I regularly ask to try before I buy. However, I’m very much of the opinion that if more pubs were encouraged to serve thirds this could be avoided! I would happily buy 3 thirds for the price of a pint then take my decision from there!

What a delightfully English conundrum! I suggest legislation.

Great material for a Real Ale Twats strip.

asking to try everything is taking the piss. Most times I’ll see something I want without needing to ask for a taster. If they’re all unknowns or a pub that may not have a high turnover of beers (ie, lower quality) I’ll ask for a taste first.

Steve’s first sentence says it all. I never even ask for a taster – I do sometimes say “what kind of beer is the $X?”, which generally gets a taster, but I genuinely wouldn’t mind if the barperson just said “it’s a hoppy golden ale” or whatever. Apart from anything else, once I’ve had a taster I generally feel obliged to have that beer, or at least explain why I didn’t like it. This whole “ooh, that one’s nice, but I think I like that one even better…” mentality – it’s beer, FFS. Have a different one next time.

Essentially, if you think it’s OK for more than one person to ask for more than two tasters, you’ve got a very different view of the role of the bar staff – and of your importance in the scheme of things – than I would be comfortable having.

Like Phil, I don’t ask for tasters, but sometimes get given them anyway if I ask what style of ale something is. Often I don’t actually _want_ a taster; I just want an answer on the order of “it’s a mild”, “it’s quite hoppy”. I suspect a fair proportion of these unwanted tasters are due to the barstaff not knowing anything about the ale (sometimes they tell me this explicitly).

yes definitely to that last part kake. I’m frequently surprised by barstaff not even knowing what beer is on where, let alone what the beer is like.

It can get very frustrating to remain polite when people act as you said, but I think giving tasters is the right thing to do, I just wish people would talk to the person serving them first! In a pub that has good beer on the staff should be knowledgable, and given a basic description of what the person wants, be able to pick a couple that they think are most appropriate. This is easier for customer and staff, we know the beers, they may not, normally if someone starts asking for silly amounts of tasters the easiest thing to do is to narrow their options down for them.

While this situation seemed to be taking the piss, I’ve been observing in Tap East how useful and reassuring the offer of a taster is to the various bewildered coaches, athletes etc.

I almost never ask for tasters. Mostly because I shy away from having to look a barperson in the eye and tell them all their beers are shit and I don’t fancy any of them. It makes the decision harder, not easier.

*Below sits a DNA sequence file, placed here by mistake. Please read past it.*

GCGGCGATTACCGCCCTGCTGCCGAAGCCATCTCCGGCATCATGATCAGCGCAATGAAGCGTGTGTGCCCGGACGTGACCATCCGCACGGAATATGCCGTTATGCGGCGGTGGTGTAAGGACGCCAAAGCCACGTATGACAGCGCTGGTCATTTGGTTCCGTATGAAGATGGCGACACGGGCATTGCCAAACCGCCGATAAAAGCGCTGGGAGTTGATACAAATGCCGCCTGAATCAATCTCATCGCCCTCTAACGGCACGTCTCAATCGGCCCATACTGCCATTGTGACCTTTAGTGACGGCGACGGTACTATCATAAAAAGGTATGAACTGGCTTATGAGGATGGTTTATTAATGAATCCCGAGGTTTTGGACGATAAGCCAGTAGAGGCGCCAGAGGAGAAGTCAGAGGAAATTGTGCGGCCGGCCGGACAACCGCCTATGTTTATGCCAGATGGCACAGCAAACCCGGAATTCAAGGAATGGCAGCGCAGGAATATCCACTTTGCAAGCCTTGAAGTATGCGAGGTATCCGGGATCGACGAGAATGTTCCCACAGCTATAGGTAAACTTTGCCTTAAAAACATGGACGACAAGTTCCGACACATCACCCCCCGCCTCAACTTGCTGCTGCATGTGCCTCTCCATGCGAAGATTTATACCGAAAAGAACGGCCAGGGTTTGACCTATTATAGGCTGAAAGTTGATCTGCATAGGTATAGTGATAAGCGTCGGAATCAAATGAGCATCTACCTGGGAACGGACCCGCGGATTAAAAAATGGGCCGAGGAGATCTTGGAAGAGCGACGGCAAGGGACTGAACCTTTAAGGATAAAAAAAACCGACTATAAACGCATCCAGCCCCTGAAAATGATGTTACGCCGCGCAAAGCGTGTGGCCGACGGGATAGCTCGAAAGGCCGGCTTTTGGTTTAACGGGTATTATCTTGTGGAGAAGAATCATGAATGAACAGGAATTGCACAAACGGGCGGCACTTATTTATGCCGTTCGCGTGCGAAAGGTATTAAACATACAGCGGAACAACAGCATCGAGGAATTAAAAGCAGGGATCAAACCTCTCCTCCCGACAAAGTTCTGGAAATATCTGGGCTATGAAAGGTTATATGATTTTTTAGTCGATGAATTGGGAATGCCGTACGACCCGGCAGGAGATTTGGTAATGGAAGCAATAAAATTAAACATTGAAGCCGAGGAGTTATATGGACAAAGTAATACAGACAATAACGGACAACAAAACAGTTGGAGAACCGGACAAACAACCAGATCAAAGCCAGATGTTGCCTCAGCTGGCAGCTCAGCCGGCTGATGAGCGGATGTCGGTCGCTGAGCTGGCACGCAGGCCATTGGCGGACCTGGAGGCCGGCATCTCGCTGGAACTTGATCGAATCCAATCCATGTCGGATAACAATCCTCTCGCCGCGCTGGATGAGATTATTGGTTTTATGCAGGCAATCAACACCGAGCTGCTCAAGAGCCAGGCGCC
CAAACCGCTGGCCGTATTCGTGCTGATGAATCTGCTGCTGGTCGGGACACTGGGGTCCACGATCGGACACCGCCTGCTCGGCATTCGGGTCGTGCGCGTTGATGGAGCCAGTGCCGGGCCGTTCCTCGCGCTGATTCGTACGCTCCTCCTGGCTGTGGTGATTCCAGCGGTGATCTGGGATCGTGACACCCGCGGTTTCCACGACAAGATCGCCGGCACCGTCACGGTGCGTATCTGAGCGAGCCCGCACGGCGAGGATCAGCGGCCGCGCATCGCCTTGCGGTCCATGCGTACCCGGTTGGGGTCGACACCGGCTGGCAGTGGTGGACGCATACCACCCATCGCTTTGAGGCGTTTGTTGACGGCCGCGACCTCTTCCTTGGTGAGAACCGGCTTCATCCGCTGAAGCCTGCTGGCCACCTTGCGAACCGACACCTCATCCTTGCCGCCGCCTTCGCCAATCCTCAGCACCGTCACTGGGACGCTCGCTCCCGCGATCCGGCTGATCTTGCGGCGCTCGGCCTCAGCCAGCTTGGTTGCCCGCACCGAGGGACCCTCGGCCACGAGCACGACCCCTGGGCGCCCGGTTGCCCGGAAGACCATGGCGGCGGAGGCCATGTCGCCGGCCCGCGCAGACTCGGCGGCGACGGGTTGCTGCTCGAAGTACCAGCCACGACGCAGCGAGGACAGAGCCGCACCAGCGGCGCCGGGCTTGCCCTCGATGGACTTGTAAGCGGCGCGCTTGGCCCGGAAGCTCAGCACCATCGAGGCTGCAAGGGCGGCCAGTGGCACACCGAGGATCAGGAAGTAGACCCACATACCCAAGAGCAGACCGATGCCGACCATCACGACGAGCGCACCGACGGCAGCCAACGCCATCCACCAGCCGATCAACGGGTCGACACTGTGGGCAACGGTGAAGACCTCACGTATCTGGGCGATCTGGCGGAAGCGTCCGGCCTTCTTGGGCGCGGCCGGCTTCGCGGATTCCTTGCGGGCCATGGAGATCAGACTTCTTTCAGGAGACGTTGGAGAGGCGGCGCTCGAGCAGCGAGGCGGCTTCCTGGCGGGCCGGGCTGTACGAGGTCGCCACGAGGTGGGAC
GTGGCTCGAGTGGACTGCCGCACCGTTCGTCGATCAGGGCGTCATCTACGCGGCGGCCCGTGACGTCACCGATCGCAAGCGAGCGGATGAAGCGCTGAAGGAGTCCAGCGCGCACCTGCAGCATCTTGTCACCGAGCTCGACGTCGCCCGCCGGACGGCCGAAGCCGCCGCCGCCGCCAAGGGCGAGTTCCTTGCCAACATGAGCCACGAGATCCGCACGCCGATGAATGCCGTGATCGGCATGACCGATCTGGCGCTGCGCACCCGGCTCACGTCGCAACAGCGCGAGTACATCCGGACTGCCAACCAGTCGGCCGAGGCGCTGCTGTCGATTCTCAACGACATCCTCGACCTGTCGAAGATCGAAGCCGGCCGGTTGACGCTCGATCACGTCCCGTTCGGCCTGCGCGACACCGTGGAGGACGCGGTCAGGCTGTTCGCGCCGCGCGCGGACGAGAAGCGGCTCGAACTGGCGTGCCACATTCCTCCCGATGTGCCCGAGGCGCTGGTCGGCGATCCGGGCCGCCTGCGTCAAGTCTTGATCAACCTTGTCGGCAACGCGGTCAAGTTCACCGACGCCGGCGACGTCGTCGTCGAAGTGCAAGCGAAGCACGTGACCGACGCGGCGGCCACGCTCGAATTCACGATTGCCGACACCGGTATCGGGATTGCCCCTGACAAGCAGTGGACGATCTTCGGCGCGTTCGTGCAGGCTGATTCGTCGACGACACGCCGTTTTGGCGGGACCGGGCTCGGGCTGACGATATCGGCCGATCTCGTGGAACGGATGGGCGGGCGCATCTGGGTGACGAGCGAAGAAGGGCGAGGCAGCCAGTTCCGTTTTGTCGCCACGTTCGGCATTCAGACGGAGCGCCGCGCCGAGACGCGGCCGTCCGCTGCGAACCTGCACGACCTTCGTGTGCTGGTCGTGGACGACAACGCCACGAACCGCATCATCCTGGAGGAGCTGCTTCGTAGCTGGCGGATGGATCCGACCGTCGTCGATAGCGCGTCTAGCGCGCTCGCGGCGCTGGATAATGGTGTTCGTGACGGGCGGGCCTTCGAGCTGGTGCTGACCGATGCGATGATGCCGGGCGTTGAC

As an experienced bar person, I wouldn’t have let the tasting situation get out of hand in the first place, but having done so, simple. You tell the customers to take their time and let you know when they have decided. Then you serve other customers. Lots of them.

I think asking for more than two tasters is dodgy and you always have to take into account the needs of other customers by not blocking the bar. That applies in other scenarios too.

At GBBF I offer samples when people are unsure, but I use my judgement too. If the bar is chokka, I don’t ,or just leave a quick splash of one they might like and move on

On the other hand it is fun and educational if you have time. Whatever happened to common sense?

I visited the Wellington in Sheffield (the one near Kelham Island) earlier this year and they had a prominent sign saying “Our tasters are called halves”. I got the impression that they’ve had too many scroungers (they usually have about 12 beers on including some brewed out the back).

I’ve had so many pints that changed character as they warmed up in the bar that I don’t think a taster is a good guide anyway.

Incidentally, but off the subject, the Wellington also had signs announcing a “Challenge 60” policy.

the Wellington also had signs announcing a “Challenge 60″ policy.

I’ve thought about it, I’ve slept on it, I’ve given up and googled it… nothing.

A what policy?

I just didn’t want to give the impression that the Wellington is one of those pubs that are festooned with notices saying what you can and cannot do (like a place in East London with closely typed A4 sheets setting out their ‘Childern and Dogs’ policy). Most of the posters at the Wellington are for local events (beer festivals, whatever) but they have adapted some Sheffield Licence Watch ‘Challenge 21’ signs to ‘Challenge 60’, on the basis as I understand it that we seem to be going that way so they might as well be ahead of the game….

I really hope that it just turns out to be a nice piece of humour.

Nothing wrong with asking for tasters, but I think two is about the limit. That, by the way, is between the group. If the barperson did waste a pint of beer in tasters, then that sounds like he was giving a good measure to all of the group. Now that is wrong.

I think once they had tasted a couple the barman could have said “If you are interested in trying our full range, can I interest you in purchasing a tasting tray, all for only £4?”.

I sometime ask for a taste of some unknown beer, but its a bit of a waste of time really seeing as I don’t recall every saying anything other than “oh yes thats nice I’ll have a pint please”. I’m unfortunately too polite to say “No actually I’ll have something else that was foul – what about that one?”.